The lateral supramalleolar fasciocutaneous flap need an essential landmark, which is the perforating branch of the peroneal artery as it pierces the interosseous membrane at the distal tibiofibular angle about 5 cm proximal to the tip of the lateral malleolus. The fasciocutaneous flap contained the superficial peroneal nerve, the perforating branch from the peroneal artery and the venae comitantes (Fig. 2). We attempted neurorrhaphy between the proximally cut superficial peroneal nerve and the distally cut lateral plantar nerve in the two lateral supramalleolar flaps.
At a mean time of 21 days after the first operation, the skin graft on the flap donor site and opening the pedicle tunnel was carried out with full thickness skin, which was obtained from the ipsilateral inguinal area. Inguinal lymph node dissection was concomitantly performed, after harvesting the full thickness skin graft, in 10 patients who had "thick melanomas" (> 1.0 mm in thickness by Breslow microstaging) and who had lymph node metastasis seen on the preoperative ultrasonography. Three patients with "thin melanoma" (≤ 1.0 mm in thickness by Breslow microstaging) had a split thickness skin graft that was harvested from the thigh without inguinal lymph node dissection.9)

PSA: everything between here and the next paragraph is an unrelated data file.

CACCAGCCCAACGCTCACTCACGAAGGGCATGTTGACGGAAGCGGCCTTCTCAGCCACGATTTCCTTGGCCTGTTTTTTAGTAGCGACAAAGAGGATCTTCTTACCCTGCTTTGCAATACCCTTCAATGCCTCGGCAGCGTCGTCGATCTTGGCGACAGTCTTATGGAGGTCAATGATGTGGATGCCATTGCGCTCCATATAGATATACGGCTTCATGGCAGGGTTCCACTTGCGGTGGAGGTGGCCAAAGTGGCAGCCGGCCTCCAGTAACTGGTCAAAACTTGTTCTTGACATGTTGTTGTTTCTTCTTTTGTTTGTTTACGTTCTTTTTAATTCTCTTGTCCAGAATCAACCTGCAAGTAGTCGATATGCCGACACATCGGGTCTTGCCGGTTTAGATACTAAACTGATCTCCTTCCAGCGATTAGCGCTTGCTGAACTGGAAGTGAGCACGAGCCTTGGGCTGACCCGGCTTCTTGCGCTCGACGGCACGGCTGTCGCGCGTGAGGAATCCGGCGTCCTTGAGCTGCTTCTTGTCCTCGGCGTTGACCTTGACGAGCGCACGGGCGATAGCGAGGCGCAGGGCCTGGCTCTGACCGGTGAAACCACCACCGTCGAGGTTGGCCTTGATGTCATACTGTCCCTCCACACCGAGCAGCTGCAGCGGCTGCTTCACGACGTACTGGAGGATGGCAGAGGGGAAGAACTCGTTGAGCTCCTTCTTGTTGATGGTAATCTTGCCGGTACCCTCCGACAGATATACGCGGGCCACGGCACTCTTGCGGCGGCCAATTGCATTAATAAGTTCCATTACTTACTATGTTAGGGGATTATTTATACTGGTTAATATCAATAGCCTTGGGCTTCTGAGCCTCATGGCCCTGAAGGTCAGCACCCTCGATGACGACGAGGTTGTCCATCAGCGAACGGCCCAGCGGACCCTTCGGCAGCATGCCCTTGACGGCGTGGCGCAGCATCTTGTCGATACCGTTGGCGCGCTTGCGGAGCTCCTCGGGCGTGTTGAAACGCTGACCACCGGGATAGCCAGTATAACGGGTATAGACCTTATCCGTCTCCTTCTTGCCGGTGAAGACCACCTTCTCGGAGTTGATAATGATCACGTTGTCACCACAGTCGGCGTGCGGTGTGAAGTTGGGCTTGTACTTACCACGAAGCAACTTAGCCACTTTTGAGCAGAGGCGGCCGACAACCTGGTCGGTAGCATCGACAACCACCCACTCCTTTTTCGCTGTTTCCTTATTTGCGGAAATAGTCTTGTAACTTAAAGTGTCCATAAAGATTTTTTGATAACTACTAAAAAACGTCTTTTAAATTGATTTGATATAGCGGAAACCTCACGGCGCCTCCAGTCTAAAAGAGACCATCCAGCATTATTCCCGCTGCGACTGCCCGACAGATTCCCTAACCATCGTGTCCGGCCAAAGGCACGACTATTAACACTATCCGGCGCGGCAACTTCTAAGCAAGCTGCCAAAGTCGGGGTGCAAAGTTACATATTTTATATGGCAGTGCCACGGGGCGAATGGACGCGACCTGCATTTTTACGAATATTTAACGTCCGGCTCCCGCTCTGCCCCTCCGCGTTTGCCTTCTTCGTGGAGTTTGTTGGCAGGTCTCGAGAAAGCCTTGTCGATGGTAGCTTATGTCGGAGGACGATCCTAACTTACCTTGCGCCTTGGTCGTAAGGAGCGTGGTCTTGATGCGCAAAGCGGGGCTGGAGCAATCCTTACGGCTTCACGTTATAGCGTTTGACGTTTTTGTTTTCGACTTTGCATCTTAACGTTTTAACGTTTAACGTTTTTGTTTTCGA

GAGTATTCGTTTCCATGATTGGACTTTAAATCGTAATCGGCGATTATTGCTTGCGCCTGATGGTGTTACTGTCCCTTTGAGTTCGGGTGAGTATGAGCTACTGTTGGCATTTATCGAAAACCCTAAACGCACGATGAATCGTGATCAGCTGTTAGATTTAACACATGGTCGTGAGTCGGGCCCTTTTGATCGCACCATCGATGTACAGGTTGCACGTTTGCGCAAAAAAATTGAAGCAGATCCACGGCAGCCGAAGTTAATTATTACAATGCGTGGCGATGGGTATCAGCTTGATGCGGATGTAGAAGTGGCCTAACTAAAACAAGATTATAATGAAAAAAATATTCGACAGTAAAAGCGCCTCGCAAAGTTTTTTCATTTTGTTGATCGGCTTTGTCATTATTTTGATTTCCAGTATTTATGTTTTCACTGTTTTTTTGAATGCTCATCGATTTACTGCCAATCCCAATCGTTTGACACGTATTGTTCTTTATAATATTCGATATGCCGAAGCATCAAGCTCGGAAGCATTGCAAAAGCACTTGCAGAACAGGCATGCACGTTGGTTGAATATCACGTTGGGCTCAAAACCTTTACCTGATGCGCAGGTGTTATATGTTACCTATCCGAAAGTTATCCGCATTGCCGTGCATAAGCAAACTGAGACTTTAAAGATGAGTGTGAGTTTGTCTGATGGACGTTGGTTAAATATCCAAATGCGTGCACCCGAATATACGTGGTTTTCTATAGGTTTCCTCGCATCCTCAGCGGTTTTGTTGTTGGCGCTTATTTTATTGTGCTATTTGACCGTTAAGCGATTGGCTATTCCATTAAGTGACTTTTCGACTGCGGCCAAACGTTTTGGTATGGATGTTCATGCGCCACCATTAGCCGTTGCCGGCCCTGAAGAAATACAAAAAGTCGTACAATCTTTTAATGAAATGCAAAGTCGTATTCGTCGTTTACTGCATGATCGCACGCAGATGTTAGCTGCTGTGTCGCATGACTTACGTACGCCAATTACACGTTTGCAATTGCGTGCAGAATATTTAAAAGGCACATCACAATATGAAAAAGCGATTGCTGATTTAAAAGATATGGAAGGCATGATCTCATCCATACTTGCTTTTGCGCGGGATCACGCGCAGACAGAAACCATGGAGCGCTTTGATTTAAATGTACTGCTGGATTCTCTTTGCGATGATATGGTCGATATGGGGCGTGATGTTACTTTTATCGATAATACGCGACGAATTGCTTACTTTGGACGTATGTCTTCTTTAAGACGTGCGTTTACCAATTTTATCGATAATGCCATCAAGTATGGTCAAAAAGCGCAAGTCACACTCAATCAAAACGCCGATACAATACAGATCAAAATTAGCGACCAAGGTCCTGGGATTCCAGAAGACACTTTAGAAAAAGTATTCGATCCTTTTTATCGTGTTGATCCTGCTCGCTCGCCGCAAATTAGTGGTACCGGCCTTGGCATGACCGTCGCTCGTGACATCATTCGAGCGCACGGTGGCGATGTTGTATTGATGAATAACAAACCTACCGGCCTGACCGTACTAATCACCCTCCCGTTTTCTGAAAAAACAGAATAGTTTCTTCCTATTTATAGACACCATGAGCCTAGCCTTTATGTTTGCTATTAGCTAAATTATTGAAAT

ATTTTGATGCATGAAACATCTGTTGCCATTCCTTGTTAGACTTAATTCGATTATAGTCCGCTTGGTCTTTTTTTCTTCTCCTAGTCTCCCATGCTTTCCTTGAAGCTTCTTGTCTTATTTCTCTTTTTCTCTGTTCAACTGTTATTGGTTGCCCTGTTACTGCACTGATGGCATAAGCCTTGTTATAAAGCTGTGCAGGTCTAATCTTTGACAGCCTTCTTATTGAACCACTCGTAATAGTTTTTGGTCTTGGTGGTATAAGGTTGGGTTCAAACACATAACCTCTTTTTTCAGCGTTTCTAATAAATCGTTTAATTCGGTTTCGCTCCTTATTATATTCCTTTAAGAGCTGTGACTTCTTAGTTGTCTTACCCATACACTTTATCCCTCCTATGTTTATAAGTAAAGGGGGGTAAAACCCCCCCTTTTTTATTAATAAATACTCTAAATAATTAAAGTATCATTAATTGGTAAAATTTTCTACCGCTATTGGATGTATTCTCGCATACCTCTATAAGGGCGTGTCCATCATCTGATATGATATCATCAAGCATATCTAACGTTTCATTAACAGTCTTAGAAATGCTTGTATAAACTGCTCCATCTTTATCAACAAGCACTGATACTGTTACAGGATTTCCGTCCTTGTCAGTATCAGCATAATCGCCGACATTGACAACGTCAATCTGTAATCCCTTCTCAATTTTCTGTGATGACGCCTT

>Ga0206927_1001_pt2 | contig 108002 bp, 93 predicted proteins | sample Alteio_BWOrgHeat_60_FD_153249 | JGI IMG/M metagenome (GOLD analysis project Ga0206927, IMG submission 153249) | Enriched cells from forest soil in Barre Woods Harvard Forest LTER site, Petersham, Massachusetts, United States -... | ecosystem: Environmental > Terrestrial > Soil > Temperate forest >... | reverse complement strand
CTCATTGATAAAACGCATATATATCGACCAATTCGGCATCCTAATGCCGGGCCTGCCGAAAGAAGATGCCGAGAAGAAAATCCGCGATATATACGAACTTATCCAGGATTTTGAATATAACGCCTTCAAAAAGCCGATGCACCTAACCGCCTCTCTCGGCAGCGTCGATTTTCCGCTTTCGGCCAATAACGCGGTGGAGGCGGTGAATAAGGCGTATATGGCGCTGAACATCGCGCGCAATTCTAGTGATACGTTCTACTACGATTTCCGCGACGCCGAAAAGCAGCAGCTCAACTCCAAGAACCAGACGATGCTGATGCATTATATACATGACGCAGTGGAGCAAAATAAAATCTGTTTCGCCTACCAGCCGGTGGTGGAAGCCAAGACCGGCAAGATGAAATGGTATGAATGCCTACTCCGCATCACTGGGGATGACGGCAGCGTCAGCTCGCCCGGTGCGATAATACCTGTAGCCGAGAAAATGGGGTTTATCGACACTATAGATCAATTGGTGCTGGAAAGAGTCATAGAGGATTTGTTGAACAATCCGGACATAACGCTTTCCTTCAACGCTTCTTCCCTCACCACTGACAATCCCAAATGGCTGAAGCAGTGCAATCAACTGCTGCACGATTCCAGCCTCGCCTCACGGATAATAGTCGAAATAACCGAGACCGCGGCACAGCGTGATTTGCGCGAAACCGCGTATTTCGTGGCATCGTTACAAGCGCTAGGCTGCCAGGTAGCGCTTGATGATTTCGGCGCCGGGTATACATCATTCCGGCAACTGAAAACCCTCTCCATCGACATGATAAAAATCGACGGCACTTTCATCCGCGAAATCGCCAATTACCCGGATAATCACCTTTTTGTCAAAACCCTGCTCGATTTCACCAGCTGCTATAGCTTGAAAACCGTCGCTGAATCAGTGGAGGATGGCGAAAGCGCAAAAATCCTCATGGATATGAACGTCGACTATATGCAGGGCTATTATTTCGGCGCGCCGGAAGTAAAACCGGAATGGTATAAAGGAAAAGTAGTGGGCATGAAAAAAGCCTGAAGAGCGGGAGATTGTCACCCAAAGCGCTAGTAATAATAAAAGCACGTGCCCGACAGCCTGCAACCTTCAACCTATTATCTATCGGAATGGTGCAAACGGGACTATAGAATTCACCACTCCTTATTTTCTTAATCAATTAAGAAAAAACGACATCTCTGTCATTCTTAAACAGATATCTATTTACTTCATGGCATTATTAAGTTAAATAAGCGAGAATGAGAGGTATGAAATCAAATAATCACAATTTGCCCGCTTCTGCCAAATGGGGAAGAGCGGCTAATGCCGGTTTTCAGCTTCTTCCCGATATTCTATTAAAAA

Low molecular weight Dextran was routinely used for 5 days postoperatively. Partial and full weight bearing ambulation could be started after 6 weeks and 12 weeks after the first operation without concern for wound healing. All the patients underwent postoperative adjuvant immunotherapy with interferon-α.